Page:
“It’s known as the silent killer because it’s invisible, tasteless, odourless,” the Bancroft Fire Department’s Deputy Fire Chief Matt Musclow says.

He says that during the inspections the department does, they’re finding that some residents are forgetting to install carbon monoxide detectors. “You won’t know it’s in your home unless you have an alarm installed,” Musclow says.

With the first snowfall happening Friday morning, Musclow says it will be important for residents to ensure all outdoor vents remain unblocked by the powder. “As it starts to build up it could block your vents and then you’ll get a back-up into the house,” he says. Musclow adds that you should make sure portable fuel-burning/heating appliances are designed to be used inside because it could create a carbon monoxide hazard.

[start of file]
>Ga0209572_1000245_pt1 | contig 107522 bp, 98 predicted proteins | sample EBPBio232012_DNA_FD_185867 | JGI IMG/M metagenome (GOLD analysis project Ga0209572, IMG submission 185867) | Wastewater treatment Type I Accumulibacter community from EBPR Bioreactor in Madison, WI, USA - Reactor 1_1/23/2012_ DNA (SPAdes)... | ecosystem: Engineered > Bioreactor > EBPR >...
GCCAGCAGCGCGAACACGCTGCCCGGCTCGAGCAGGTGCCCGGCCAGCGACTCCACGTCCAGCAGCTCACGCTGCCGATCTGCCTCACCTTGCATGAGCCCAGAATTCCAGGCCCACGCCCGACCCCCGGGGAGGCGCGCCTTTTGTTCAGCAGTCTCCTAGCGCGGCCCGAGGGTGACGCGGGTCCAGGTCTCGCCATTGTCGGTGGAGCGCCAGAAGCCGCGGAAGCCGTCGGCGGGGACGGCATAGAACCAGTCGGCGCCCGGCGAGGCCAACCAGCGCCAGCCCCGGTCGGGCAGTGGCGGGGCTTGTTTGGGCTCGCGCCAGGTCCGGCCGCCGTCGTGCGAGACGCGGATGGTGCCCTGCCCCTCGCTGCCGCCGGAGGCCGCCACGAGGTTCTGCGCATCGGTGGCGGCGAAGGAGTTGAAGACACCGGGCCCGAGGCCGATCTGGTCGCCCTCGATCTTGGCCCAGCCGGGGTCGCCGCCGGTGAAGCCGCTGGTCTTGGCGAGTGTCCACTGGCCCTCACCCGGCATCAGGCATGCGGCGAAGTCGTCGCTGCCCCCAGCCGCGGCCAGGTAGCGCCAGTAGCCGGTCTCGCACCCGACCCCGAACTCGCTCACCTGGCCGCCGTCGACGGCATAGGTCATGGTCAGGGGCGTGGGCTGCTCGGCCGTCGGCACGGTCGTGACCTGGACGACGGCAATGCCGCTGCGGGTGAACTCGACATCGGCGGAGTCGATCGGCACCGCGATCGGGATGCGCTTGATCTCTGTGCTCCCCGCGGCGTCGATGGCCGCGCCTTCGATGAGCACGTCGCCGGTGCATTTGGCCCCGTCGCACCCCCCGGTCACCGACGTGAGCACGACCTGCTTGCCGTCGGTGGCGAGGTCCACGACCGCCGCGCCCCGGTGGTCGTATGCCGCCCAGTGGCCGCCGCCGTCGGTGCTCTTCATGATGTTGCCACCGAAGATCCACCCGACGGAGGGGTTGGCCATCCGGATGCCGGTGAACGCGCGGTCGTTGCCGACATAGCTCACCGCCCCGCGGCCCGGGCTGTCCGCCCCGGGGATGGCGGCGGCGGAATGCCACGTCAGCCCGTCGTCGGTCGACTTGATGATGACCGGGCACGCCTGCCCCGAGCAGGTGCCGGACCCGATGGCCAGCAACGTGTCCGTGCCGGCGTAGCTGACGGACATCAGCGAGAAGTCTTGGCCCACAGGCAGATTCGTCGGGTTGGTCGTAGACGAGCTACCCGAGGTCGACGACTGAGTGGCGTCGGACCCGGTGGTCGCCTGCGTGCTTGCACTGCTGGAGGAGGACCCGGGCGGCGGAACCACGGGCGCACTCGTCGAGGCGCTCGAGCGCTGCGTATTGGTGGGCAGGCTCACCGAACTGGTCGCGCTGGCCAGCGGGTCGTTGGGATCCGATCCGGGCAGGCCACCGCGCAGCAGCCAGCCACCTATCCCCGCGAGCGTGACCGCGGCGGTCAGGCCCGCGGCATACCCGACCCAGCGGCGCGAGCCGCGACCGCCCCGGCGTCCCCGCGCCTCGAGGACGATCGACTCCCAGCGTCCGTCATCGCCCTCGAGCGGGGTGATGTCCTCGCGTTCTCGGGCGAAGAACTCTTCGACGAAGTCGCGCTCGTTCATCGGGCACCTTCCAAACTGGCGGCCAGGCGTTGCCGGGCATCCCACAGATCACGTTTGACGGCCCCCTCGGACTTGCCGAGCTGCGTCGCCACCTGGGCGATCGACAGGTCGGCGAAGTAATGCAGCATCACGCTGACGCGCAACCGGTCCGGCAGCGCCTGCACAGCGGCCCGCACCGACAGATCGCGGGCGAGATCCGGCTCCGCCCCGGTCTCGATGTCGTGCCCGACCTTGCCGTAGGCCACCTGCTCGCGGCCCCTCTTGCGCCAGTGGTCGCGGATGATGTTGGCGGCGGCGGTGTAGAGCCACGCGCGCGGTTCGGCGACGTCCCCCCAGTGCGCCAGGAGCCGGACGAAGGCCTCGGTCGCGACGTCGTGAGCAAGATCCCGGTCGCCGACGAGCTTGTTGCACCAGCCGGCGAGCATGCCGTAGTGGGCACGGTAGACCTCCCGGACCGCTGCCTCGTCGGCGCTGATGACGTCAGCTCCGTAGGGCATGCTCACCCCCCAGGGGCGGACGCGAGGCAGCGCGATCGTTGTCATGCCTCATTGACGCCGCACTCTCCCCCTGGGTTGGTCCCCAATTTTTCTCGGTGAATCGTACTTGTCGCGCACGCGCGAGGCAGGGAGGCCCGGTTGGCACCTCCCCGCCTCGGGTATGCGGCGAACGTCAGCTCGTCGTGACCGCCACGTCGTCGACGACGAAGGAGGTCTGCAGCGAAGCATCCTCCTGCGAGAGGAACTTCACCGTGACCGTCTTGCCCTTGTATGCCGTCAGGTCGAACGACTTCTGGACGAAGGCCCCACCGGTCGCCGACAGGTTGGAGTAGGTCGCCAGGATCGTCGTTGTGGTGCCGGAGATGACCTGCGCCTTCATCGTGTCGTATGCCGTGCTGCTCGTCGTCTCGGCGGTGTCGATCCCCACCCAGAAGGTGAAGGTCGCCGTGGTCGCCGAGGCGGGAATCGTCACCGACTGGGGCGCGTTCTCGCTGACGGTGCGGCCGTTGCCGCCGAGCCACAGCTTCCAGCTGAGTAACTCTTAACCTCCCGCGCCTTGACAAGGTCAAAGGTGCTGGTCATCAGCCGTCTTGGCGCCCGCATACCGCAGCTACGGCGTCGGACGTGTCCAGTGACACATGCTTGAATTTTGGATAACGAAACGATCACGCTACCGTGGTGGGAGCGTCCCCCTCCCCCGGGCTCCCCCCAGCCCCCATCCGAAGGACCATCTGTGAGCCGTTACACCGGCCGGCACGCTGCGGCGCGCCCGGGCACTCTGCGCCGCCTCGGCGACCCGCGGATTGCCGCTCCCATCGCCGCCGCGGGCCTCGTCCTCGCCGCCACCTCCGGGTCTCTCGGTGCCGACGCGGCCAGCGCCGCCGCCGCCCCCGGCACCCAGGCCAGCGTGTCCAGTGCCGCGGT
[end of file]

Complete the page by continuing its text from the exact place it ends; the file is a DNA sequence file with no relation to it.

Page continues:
The symptoms are similar to the flu. Headaches, nausea, dizziness, confusion, and drowsiness are common for people suffering from carbon monoxide poisoning. “Eventually it leads to a loss of consciousness and/or death,” Musclow says.

Written by Mathew Reisler